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TM: So now that you’ve taken over as PD, what’s your vision and how do you want to grow the station? 

AS: My vision is to go above and beyond and give the most coverage of the local teams that we can give. We already do that, but I would say if there was one area to continue to grow, would be the Kentucky side of things. Louisville, we have so pegged. What I’m proud of in the last few months, since I’ve taken over, is growing a little bit more on the Kentucky side of things. Kentucky sells in this market. Growing that relationship and getting more people that want to talk about that, that’s been something I’ve focused on. Everyone else in the market is only talking Louisville, I’m going to talk Kentucky, too. 

Barrett Blogs

BSM’s Black Friday SALE on BSM Summit Tickets is Underway!

Jason Barrett

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Each year I’m asked if there are ways to save money on tickets to the 2023 BSM Summit. I always answer yes but not everyone takes advantage of it. For those interested in doing so, here’s your shot.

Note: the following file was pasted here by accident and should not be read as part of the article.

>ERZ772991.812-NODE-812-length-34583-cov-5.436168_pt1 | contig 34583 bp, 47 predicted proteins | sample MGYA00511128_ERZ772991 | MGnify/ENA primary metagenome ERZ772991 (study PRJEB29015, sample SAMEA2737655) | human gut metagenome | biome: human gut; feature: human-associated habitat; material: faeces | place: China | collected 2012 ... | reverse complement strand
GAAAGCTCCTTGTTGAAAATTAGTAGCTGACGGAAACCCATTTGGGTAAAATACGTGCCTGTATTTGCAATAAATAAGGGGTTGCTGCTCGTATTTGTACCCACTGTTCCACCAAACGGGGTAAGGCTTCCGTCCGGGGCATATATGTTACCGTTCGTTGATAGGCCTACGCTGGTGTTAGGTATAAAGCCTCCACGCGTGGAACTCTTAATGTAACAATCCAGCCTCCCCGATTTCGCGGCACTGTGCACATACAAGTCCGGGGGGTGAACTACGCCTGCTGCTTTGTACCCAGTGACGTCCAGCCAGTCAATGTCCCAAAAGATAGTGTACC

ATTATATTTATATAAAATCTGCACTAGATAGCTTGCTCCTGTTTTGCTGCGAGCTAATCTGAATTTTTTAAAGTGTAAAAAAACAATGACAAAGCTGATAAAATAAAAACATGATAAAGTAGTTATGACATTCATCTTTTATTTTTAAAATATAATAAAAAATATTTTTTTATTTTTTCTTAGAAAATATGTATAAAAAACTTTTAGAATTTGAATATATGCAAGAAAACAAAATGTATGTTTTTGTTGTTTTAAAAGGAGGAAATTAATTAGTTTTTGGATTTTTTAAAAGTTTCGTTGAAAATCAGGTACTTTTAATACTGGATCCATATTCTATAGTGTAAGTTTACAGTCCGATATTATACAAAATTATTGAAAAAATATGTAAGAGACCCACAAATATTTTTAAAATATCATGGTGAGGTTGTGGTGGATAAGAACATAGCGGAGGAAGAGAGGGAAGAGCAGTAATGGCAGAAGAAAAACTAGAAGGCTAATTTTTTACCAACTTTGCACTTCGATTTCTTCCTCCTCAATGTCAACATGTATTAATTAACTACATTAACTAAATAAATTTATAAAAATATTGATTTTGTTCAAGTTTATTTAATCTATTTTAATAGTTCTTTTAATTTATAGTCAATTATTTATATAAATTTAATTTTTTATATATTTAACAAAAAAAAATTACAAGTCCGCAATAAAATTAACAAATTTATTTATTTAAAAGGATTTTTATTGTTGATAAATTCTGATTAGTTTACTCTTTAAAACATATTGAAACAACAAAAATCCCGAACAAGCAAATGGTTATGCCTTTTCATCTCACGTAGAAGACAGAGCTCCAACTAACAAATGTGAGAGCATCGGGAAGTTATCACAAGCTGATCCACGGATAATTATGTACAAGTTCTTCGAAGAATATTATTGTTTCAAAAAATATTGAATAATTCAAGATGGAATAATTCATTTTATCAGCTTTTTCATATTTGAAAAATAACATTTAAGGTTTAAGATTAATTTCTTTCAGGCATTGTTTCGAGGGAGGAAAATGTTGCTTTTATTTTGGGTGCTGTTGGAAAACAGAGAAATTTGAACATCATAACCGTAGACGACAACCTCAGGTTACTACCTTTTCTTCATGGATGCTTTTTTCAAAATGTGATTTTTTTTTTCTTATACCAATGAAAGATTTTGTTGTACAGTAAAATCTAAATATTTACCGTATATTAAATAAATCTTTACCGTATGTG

For TODAY ONLY, individual tickets to the 2023 BSM Summit are reduced by $50.00. Two ticket and four ticket packages are also lowered at $50 per ticket. To secure your seat at a discounted price, just log on to BSMSummit.com. This sale ends tonight at 11:59pm ET.

If you’re flying to Los Angeles for the event, be sure to reserve your hotel room. Our hotel partner this year is the USC Hotel. It’s walking distance of our venue. Full details on hotel rooms can also be found via the conference website.

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BSM Writers

Media Noise: What Does The Return of Bob Iger Mean to ESPN?

Demetri Ravanos

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Demetri Ravanos has questions about Disney going back to the future with Bob Iger. This entire episode of Media Noise is all about what the change at the top of the Walt Disney Company indicates about the future of ESPN.

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BSM Writers

Media Noise: What Is Realistic For FOX at the World Cup?

Demetri Ravanos

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On this special holiday edition of Media Noise, Demetri Ravanos dives into the controversy and criticism surrounding FOX’s coverage of the World Cup in Qatar.

ITunes: https://buff.ly/3PjJWpO

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iHeart: https://buff.ly/3cbINCp